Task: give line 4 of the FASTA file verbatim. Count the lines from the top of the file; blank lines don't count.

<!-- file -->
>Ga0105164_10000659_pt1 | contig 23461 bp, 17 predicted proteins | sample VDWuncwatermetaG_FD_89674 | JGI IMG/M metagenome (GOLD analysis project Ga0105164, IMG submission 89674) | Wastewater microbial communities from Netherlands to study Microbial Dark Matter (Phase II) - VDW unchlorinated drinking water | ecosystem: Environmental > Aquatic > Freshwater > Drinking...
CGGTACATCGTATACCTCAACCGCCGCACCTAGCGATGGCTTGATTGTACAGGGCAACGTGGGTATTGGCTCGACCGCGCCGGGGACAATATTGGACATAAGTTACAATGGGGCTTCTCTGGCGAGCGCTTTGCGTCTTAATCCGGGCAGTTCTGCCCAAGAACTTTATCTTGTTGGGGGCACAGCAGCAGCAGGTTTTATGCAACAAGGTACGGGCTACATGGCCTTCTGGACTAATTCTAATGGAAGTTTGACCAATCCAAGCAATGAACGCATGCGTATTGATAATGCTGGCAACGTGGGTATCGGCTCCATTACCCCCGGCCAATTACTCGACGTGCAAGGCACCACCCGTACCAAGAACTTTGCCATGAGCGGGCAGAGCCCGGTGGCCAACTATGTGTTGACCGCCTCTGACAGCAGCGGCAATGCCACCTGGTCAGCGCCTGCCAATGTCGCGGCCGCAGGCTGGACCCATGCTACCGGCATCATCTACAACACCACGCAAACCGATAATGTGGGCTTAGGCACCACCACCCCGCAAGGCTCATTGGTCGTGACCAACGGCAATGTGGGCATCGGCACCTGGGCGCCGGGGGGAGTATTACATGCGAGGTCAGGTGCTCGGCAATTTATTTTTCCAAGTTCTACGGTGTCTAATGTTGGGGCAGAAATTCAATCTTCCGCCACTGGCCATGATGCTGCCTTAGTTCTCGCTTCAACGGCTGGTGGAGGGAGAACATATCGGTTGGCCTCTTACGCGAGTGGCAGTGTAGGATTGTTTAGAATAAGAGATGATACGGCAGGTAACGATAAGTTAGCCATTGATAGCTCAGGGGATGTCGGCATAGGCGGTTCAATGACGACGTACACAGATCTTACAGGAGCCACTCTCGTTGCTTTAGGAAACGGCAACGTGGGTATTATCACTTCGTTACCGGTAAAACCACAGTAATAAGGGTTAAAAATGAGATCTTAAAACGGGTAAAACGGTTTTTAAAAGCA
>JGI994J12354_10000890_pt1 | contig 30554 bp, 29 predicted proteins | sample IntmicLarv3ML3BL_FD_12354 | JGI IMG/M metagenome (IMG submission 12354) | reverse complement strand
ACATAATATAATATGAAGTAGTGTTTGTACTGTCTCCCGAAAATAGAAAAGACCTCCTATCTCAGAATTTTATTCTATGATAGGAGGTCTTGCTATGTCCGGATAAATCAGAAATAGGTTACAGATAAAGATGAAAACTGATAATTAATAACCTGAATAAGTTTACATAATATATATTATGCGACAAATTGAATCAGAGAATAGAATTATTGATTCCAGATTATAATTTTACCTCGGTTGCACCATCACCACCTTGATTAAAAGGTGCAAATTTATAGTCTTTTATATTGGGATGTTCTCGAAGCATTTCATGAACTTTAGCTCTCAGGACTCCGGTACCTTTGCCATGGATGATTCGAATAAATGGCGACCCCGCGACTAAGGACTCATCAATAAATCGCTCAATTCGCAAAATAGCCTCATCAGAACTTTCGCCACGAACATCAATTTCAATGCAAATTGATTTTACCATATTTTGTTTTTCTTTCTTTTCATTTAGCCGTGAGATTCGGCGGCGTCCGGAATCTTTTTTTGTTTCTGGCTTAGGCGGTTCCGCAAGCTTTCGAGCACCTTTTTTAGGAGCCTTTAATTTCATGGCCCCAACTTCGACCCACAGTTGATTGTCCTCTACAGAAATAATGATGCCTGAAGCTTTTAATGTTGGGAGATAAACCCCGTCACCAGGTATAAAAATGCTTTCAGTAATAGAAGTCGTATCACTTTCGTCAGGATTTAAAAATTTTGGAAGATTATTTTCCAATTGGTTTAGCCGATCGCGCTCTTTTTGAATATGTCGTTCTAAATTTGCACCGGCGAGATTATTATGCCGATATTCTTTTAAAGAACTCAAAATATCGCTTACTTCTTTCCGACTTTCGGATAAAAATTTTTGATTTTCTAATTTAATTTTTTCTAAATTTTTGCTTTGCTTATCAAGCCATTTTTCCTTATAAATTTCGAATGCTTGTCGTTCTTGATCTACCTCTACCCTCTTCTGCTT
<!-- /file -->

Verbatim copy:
ACATAATATAATATGAAGTAGTGTTTGTACTGTCTCCCGAAAATAGAAAAGACCTCCTATCTCAGAATTTTATTCTATGATAGGAGGTCTTGCTATGTCCGGATAAATCAGAAATAGGTTACAGATAAAGATGAAAACTGATAATTAATAACCTGAATAAGTTTACATAATATATATTATGCGACAAATTGAATCAGAGAATAGAATTATTGATTCCAGATTATAATTTTACCTCGGTTGCACCATCACCACCTTGATTAAAAGGTGCAAATTTATAGTCTTTTATATTGGGATGTTCTCGAAGCATTTCATGAACTTTAGCTCTCAGGACTCCGGTACCTTTGCCATGGATGATTCGAATAAATGGCGACCCCGCGACTAAGGACTCATCAATAAATCGCTCAATTCGCAAAATAGCCTCATCAGAACTTTCGCCACGAACATCAATTTCAATGCAAATTGATTTTACCATATTTTGTTTTTCTTTCTTTTCATTTAGCCGTGAGATTCGGCGGCGTCCGGAATCTTTTTTTGTTTCTGGCTTAGGCGGTTCCGCAAGCTTTCGAGCACCTTTTTTAGGAGCCTTTAATTTCATGGCCCCAACTTCGACCCACAGTTGATTGTCCTCTACAGAAATAATGATGCCTGAAGCTTTTAATGTTGGGAGATAAACCCCGTCACCAGGTATAAAAATGCTTTCAGTAATAGAAGTCGTATCACTTTCGTCAGGATTTAAAAATTTTGGAAGATTATTTTCCAATTGGTTTAGCCGATCGCGCTCTTTTTGAATATGTCGTTCTAAATTTGCACCGGCGAGATTATTATGCCGATATTCTTTTAAAGAACTCAAAATATCGCTTACTTCTTTCCGACTTTCGGATAAAAATTTTTGATTTTCTAATTTAATTTTTTCTAAATTTTTGCTTTGCTTATCAAGCCATTTTTCCTTATAAATTTCGAATGCTTGTCGTTCTTGATCTACCTCTACCCTCTTCTGCTT